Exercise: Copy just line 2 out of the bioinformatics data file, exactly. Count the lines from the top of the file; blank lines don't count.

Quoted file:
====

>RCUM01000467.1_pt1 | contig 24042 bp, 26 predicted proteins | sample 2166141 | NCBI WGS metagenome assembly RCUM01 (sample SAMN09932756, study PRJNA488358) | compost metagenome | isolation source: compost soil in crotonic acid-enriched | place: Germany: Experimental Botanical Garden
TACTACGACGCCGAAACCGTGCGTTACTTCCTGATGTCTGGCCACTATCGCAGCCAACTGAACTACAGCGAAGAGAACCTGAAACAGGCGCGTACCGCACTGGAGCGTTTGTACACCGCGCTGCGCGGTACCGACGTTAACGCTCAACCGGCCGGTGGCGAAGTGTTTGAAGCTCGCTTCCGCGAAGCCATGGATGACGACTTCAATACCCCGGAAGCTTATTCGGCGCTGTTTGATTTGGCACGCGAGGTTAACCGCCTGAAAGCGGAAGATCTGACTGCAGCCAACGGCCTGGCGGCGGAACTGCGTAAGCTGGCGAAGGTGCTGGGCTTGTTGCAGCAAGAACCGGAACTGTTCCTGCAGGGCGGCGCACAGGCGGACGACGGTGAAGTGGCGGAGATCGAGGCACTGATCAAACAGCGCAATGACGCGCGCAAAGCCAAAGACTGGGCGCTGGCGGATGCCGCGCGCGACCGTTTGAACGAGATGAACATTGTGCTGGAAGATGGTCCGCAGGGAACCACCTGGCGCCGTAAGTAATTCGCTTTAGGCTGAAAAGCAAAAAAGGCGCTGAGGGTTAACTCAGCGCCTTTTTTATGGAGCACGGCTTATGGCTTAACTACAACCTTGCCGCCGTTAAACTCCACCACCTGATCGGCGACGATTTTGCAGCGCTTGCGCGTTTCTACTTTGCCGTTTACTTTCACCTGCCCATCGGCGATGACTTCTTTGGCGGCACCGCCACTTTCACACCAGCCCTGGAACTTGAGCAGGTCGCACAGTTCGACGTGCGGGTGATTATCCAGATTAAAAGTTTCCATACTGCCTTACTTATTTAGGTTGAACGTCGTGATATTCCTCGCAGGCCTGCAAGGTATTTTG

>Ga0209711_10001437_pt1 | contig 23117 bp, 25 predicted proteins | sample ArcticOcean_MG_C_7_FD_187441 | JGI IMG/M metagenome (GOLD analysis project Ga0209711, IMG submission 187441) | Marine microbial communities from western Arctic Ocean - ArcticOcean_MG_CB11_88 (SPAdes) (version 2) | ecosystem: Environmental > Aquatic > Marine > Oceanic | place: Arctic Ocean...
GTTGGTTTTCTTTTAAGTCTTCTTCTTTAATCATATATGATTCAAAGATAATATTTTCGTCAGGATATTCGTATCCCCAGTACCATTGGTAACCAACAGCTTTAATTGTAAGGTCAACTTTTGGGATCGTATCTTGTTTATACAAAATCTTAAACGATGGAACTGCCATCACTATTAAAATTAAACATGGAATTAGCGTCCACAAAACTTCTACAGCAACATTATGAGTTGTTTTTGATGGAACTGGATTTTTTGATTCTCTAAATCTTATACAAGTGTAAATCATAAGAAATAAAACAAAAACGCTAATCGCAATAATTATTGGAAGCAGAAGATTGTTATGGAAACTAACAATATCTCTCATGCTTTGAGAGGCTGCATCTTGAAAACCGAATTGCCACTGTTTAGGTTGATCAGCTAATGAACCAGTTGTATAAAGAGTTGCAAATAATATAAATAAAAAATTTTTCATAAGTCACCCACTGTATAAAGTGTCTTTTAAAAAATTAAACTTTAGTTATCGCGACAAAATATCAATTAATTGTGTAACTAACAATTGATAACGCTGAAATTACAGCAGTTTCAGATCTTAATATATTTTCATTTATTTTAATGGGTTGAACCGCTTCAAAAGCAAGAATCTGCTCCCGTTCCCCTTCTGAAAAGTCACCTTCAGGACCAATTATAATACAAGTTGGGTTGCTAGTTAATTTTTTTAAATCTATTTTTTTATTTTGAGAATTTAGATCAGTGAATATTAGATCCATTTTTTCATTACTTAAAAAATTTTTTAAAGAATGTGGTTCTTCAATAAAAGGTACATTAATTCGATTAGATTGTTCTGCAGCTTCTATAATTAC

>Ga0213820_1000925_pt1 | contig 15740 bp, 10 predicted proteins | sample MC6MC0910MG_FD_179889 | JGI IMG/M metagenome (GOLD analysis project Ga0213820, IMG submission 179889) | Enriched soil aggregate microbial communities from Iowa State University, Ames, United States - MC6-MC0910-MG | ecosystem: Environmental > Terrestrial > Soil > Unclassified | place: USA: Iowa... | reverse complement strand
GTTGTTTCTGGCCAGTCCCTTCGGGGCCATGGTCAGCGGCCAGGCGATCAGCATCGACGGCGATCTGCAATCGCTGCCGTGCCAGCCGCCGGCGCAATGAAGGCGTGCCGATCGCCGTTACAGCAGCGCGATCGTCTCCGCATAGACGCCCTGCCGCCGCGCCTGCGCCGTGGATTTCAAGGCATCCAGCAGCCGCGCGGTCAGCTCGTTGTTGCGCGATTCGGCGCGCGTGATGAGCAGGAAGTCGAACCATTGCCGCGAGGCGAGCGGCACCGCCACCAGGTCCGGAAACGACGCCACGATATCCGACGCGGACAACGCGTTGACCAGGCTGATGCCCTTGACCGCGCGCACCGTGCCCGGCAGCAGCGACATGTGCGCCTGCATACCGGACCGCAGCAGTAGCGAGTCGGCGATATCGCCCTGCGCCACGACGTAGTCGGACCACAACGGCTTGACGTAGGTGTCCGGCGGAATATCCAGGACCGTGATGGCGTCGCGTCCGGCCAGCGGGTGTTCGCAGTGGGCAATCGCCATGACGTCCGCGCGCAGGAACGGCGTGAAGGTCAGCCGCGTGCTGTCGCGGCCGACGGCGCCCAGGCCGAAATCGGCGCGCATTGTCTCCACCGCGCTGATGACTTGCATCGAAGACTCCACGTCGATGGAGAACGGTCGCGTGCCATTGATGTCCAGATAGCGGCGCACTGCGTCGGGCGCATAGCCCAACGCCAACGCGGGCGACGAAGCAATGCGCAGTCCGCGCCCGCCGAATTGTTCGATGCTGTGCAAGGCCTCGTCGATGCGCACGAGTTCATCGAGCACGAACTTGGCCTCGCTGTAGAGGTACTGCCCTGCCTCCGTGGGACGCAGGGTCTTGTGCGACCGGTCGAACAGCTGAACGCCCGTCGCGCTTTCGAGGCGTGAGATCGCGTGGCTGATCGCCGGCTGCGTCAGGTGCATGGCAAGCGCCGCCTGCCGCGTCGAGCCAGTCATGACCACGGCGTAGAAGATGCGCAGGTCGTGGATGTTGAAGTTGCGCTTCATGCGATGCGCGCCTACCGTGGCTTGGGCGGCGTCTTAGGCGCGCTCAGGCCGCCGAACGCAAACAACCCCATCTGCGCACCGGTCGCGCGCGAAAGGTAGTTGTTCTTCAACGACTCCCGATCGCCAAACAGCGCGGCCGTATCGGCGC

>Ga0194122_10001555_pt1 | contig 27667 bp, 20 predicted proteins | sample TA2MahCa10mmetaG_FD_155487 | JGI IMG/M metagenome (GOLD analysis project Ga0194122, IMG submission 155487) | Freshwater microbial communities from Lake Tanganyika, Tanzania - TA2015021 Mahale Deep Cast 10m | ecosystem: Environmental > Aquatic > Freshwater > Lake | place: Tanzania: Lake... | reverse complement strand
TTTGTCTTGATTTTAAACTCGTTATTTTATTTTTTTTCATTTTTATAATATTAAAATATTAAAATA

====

TACTACGACGCCGAAACCGTGCGTTACTTCCTGATGTCTGGCCACTATCGCAGCCAACTGAACTACAGCGAAGAGAACCTGAAACAGGCGCGTACCGCACTGGAGCGTTTGTACACCGCGCTGCGCGGTACCGACGTTAACGCTCAACCGGCCGGTGGCGAAGTGTTTGAAGCTCGCTTCCGCGAAGCCATGGATGACGACTTCAATACCCCGGAAGCTTATTCGGCGCTGTTTGATTTGGCACGCGAGGTTAACCGCCTGAAAGCGGAAGATCTGACTGCAGCCAACGGCCTGGCGGCGGAACTGCGTAAGCTGGCGAAGGTGCTGGGCTTGTTGCAGCAAGAACCGGAACTGTTCCTGCAGGGCGGCGCACAGGCGGACGACGGTGAAGTGGCGGAGATCGAGGCACTGATCAAACAGCGCAATGACGCGCGCAAAGCCAAAGACTGGGCGCTGGCGGATGCCGCGCGCGACCGTTTGAACGAGATGAACATTGTGCTGGAAGATGGTCCGCAGGGAACCACCTGGCGCCGTAAGTAATTCGCTTTAGGCTGAAAAGCAAAAAAGGCGCTGAGGGTTAACTCAGCGCCTTTTTTATGGAGCACGGCTTATGGCTTAACTACAACCTTGCCGCCGTTAAACTCCACCACCTGATCGGCGACGATTTTGCAGCGCTTGCGCGTTTCTACTTTGCCGTTTACTTTCACCTGCCCATCGGCGATGACTTCTTTGGCGGCACCGCCACTTTCACACCAGCCCTGGAACTTGAGCAGGTCGCACAGTTCGACGTGCGGGTGATTATCCAGATTAAAAGTTTCCATACTGCCTTACTTATTTAGGTTGAACGTCGTGATATTCCTCGCAGGCCTGCAAGGTATTTTG